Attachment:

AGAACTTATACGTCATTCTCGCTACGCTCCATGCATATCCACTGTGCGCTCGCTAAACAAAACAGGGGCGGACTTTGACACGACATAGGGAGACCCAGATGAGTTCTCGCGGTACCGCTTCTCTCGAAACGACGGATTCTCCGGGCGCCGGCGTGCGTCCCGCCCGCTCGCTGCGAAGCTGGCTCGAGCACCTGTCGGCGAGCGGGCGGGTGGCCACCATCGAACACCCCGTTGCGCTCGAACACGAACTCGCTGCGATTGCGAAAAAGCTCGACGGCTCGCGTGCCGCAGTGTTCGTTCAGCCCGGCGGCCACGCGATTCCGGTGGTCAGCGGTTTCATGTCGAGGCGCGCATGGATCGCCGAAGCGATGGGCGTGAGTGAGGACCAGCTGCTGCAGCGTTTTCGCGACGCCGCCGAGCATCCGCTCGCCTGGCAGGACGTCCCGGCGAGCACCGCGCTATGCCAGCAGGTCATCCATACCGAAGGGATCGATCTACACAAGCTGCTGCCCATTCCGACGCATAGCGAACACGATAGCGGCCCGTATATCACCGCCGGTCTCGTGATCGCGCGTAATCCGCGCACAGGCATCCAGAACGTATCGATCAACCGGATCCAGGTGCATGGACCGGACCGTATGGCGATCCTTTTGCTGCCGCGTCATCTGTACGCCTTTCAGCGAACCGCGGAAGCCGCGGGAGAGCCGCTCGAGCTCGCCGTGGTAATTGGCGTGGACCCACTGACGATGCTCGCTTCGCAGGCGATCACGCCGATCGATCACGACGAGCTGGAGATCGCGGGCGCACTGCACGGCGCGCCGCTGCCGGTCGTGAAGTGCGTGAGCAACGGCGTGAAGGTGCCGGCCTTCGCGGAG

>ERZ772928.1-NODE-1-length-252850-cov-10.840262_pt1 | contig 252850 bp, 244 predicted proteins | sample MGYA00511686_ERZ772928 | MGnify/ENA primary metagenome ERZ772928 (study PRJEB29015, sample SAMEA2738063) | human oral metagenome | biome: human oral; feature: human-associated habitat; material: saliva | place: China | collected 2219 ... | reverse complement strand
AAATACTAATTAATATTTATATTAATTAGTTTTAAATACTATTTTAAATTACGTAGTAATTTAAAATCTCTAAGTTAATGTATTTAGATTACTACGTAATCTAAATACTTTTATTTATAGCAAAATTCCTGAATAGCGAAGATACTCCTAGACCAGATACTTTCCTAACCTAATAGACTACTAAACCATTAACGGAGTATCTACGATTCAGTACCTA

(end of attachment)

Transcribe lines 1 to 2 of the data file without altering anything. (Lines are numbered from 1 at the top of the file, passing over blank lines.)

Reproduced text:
AGAACTTATACGTCATTCTCGCTACGCTCCATGCATATCCACTGTGCGCTCGCTAAACAAAACAGGGGCGGACTTTGACACGACATAGGGAGACCCAGATGAGTTCTCGCGGTACCGCTTCTCTCGAAACGACGGATTCTCCGGGCGCCGGCGTGCGTCCCGCCCGCTCGCTGCGAAGCTGGCTCGAGCACCTGTCGGCGAGCGGGCGGGTGGCCACCATCGAACACCCCGTTGCGCTCGAACACGAACTCGCTGCGATTGCGAAAAAGCTCGACGGCTCGCGTGCCGCAGTGTTCGTTCAGCCCGGCGGCCACGCGATTCCGGTGGTCAGCGGTTTCATGTCGAGGCGCGCATGGATCGCCGAAGCGATGGGCGTGAGTGAGGACCAGCTGCTGCAGCGTTTTCGCGACGCCGCCGAGCATCCGCTCGCCTGGCAGGACGTCCCGGCGAGCACCGCGCTATGCCAGCAGGTCATCCATACCGAAGGGATCGATCTACACAAGCTGCTGCCCATTCCGACGCATAGCGAACACGATAGCGGCCCGTATATCACCGCCGGTCTCGTGATCGCGCGTAATCCGCGCACAGGCATCCAGAACGTATCGATCAACCGGATCCAGGTGCATGGACCGGACCGTATGGCGATCCTTTTGCTGCCGCGTCATCTGTACGCCTTTCAGCGAACCGCGGAAGCCGCGGGAGAGCCGCTCGAGCTCGCCGTGGTAATTGGCGTGGACCCACTGACGATGCTCGCTTCGCAGGCGATCACGCCGATCGATCACGACGAGCTGGAGATCGCGGGCGCACTGCACGGCGCGCCGCTGCCGGTCGTGAAGTGCGTGAGCAACGGCGTGAAGGTGCCGGCCTTCGCGGAG

>ERZ772928.1-NODE-1-length-252850-cov-10.840262_pt1 | contig 252850 bp, 244 predicted proteins | sample MGYA00511686_ERZ772928 | MGnify/ENA primary metagenome ERZ772928 (study PRJEB29015, sample SAMEA2738063) | human oral metagenome | biome: human oral; feature: human-associated habitat; material: saliva | place: China | collected 2219 ... | reverse complement strand